KUCHING: Malaysia has the potential to be one of the major food producers in the world with its vast acreage of arable lands combined with its intelligence and capability to implement modern agricultural technologies.
Minister of Agriculture and Agro-based Industry Datuk Seri Ahmad Shabery Cheek said besides political stability, a country’s strength also depended on its own food production and its ability to penetrate into the world markets.
“Our country, especially the state of Sarawak with around three million in population, has vast land that is suitable for agriculture and livestock activities that can be our strength as a food producer for the country and food exporter to the world’s markets.
“Sarawak can plant a bountiful variety that we can export, such as the famous Bario rice which is rich in nutrition with a unique taste.
We have to develop something that can be used as our brand, so that it is enough not only for own our consumption, but also enough to penetrate into the world’s market,” he said at the ‘2015 National Farmers, Livestock Breeders and Fishermen’s Convention’ dinner on Friday night.
He said the country is currently importing more food than it is exporting, which meant it was depending on the mercy of foreign countries.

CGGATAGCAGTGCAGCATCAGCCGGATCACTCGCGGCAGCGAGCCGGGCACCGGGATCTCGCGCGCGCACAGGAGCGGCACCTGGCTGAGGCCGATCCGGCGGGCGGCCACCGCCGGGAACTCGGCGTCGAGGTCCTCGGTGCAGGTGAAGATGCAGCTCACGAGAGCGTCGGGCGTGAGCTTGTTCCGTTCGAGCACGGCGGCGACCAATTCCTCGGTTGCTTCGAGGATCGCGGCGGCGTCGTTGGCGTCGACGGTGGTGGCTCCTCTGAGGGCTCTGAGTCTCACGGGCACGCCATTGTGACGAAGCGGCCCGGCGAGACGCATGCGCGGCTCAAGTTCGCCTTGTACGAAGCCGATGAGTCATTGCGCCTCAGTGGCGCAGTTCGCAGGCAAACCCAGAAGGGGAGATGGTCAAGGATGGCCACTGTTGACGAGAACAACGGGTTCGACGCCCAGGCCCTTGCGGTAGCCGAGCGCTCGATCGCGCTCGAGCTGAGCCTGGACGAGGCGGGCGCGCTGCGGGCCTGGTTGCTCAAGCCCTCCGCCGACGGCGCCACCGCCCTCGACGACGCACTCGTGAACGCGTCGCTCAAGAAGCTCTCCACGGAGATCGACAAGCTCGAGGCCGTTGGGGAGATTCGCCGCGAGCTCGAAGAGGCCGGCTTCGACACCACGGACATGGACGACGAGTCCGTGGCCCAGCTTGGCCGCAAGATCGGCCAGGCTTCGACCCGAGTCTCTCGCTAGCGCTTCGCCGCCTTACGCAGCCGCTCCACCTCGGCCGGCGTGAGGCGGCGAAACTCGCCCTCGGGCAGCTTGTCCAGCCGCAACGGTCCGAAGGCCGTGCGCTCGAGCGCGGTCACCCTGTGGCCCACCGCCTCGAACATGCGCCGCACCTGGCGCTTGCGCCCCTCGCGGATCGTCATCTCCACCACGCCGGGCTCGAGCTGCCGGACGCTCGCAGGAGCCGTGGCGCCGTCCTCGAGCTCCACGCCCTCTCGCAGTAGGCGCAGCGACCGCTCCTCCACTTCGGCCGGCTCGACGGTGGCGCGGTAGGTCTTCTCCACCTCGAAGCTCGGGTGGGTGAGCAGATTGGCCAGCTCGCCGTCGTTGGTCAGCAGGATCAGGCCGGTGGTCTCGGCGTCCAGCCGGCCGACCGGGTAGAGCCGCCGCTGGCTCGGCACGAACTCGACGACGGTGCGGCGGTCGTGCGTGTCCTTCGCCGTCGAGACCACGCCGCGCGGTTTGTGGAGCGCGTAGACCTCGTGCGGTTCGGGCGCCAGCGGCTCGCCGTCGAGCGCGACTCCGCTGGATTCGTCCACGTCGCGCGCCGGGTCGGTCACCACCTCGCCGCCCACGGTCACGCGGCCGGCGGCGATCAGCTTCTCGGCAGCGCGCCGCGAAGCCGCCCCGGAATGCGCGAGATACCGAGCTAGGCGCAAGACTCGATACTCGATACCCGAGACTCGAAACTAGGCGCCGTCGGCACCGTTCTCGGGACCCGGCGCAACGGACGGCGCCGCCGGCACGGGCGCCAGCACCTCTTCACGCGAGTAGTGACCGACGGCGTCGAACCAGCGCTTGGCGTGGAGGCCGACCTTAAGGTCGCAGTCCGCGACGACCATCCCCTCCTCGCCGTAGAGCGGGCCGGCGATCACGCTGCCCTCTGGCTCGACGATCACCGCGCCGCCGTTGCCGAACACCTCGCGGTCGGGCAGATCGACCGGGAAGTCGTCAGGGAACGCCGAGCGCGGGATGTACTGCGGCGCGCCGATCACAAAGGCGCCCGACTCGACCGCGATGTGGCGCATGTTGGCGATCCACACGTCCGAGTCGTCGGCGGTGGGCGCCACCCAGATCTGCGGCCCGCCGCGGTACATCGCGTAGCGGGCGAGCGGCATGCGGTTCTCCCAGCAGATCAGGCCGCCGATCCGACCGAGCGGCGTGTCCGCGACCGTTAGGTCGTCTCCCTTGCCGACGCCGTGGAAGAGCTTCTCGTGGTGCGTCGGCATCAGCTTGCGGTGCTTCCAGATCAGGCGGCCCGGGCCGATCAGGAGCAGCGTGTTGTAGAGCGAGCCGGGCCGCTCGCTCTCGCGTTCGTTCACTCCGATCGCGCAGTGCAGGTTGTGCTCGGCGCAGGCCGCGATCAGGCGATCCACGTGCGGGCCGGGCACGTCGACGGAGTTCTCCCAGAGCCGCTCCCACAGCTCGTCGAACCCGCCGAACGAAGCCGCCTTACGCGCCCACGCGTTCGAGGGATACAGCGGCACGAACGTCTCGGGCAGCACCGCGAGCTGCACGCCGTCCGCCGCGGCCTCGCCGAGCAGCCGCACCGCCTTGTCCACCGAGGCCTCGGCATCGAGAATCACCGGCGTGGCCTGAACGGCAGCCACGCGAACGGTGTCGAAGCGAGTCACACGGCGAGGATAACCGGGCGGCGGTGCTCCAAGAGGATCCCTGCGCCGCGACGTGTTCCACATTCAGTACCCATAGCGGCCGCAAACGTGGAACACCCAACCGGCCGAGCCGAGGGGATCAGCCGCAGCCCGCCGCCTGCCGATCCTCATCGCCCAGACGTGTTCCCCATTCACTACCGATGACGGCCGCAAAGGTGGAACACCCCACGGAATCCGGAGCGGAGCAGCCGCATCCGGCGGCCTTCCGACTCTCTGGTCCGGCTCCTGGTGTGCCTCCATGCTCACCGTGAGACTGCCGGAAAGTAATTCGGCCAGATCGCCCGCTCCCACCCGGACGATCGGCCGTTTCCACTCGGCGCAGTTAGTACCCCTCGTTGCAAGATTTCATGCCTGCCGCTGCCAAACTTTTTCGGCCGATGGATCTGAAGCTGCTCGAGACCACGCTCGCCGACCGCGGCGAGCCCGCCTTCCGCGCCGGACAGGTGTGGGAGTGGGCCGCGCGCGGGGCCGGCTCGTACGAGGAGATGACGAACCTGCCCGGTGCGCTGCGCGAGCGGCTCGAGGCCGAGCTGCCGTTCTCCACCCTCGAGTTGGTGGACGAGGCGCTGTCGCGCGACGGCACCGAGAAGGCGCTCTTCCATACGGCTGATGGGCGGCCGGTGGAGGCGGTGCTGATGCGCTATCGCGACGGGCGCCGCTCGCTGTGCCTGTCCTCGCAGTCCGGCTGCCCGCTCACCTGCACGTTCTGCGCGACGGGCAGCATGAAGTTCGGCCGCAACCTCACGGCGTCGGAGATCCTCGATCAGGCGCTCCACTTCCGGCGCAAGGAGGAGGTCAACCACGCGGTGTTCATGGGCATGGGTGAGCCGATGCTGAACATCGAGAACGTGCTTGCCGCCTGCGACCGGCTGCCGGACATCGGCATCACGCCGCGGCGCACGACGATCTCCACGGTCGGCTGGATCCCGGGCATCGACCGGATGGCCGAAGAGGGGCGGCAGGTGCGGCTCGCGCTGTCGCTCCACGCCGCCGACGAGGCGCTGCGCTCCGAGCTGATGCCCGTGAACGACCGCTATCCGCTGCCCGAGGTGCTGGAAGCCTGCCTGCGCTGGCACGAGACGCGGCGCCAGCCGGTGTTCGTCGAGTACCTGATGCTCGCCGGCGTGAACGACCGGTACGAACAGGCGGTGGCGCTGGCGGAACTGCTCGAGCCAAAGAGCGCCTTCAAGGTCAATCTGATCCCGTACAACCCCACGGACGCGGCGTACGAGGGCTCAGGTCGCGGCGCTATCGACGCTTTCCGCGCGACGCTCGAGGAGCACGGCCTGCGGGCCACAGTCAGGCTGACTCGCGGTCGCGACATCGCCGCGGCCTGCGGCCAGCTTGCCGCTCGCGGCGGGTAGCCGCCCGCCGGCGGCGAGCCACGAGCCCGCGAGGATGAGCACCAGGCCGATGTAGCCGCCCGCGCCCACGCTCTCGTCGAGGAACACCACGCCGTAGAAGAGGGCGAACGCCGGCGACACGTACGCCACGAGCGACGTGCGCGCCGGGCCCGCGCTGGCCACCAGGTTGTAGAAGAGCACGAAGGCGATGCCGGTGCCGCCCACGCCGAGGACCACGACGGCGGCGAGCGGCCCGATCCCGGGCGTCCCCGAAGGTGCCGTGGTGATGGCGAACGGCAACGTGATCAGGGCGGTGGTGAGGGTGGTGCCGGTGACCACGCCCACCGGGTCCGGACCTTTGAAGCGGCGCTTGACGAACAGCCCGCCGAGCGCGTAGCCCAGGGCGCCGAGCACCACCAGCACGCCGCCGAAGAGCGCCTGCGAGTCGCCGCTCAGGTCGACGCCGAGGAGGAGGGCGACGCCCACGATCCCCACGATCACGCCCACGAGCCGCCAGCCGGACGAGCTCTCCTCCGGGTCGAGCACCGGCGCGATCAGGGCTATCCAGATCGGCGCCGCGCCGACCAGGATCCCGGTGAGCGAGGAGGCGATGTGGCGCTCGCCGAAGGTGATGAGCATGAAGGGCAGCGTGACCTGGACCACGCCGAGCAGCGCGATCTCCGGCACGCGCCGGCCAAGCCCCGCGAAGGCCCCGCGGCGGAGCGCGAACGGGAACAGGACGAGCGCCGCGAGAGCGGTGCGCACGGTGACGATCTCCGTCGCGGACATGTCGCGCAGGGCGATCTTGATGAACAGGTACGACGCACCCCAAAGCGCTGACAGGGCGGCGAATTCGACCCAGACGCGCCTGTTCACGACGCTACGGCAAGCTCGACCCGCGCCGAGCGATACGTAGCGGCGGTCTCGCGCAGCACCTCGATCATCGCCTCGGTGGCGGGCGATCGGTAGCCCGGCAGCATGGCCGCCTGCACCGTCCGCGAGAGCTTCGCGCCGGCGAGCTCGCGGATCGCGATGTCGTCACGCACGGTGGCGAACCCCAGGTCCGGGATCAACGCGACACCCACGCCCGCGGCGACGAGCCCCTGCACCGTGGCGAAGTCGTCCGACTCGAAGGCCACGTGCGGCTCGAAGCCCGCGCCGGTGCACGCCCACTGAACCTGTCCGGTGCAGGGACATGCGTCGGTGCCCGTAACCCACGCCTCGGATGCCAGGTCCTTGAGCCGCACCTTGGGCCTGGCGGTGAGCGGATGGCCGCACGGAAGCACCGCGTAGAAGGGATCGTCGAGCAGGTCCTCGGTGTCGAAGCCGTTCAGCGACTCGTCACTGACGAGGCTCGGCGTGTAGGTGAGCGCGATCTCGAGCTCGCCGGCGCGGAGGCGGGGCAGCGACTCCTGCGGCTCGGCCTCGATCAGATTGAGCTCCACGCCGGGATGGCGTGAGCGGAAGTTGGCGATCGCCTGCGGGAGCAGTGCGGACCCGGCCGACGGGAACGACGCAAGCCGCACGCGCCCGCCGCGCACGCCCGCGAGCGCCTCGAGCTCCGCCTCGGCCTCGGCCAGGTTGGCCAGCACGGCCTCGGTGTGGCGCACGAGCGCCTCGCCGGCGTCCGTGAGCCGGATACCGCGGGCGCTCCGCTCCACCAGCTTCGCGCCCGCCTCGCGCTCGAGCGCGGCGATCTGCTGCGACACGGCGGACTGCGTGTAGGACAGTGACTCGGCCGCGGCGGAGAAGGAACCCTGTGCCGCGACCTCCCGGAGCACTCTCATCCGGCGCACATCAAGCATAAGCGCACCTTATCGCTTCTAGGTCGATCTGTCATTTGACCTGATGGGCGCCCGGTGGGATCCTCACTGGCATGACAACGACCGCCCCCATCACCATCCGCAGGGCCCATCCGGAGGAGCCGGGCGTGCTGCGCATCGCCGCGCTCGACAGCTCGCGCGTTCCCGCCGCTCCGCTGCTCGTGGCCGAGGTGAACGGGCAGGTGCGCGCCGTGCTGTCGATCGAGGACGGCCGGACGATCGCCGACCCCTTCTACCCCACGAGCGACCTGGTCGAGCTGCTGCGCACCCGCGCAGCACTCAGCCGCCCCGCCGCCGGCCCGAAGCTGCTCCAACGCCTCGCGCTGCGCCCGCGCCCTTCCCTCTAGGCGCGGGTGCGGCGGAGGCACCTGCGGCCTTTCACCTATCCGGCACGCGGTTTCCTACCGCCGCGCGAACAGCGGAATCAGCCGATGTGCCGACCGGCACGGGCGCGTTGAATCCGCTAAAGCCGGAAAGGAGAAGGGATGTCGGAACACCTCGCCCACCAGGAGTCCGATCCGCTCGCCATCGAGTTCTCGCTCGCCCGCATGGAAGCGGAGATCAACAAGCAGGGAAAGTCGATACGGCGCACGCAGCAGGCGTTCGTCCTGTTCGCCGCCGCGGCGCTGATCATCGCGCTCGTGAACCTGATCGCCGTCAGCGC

He said the country was also constantly seeking greater market access, which was why the government was actively pursuing the TPPA (Trans-Pacific Partnership Agreement) so that Malaysia could continuously seek new and greater market access.
And recent TPPA negotiations had agreed to take into consideration Malaysia concern and sensitivities including Bumiputera issues, he added.
“When the world opens its market to us, we must be able to penetrate into the market,” he said.
On the convention, he said Sarawak as the host, underlines recognition of the farmers, livestock breeders and fishermen for their contribution to the country.
He said both Sarawak and Sabah were the core strength of the country and big supporters of the Barisan Nasional government.
And because many agricultural areas had been developed into factory areas, with paddy land turned into oil palm plantations in West Malaysia, therefore the nation was depending on Sarawak’s vast land to turn into agriculture areas to ensure the nation’s food sovereignty, he pointed out.
During the dinner, he also launched the ‘Fish Supply-Demand LKIM’ book, which contains information on the supply and demand of Malaysia’s fishing industry and future expectations of the country’s fishing industry.
Deputy Chief Minister Datuk Patinggi Tan Sri Alfred Jabu Numpang, Deputy Agriculture and Agro-based Industry Ministers Anthony Nogeh Gumbek and Datuk Seri Tajuddin
Abdul Rahman, and National Farmers Organisation chairman Datuk Seri Saipolbahari Suib were among those present.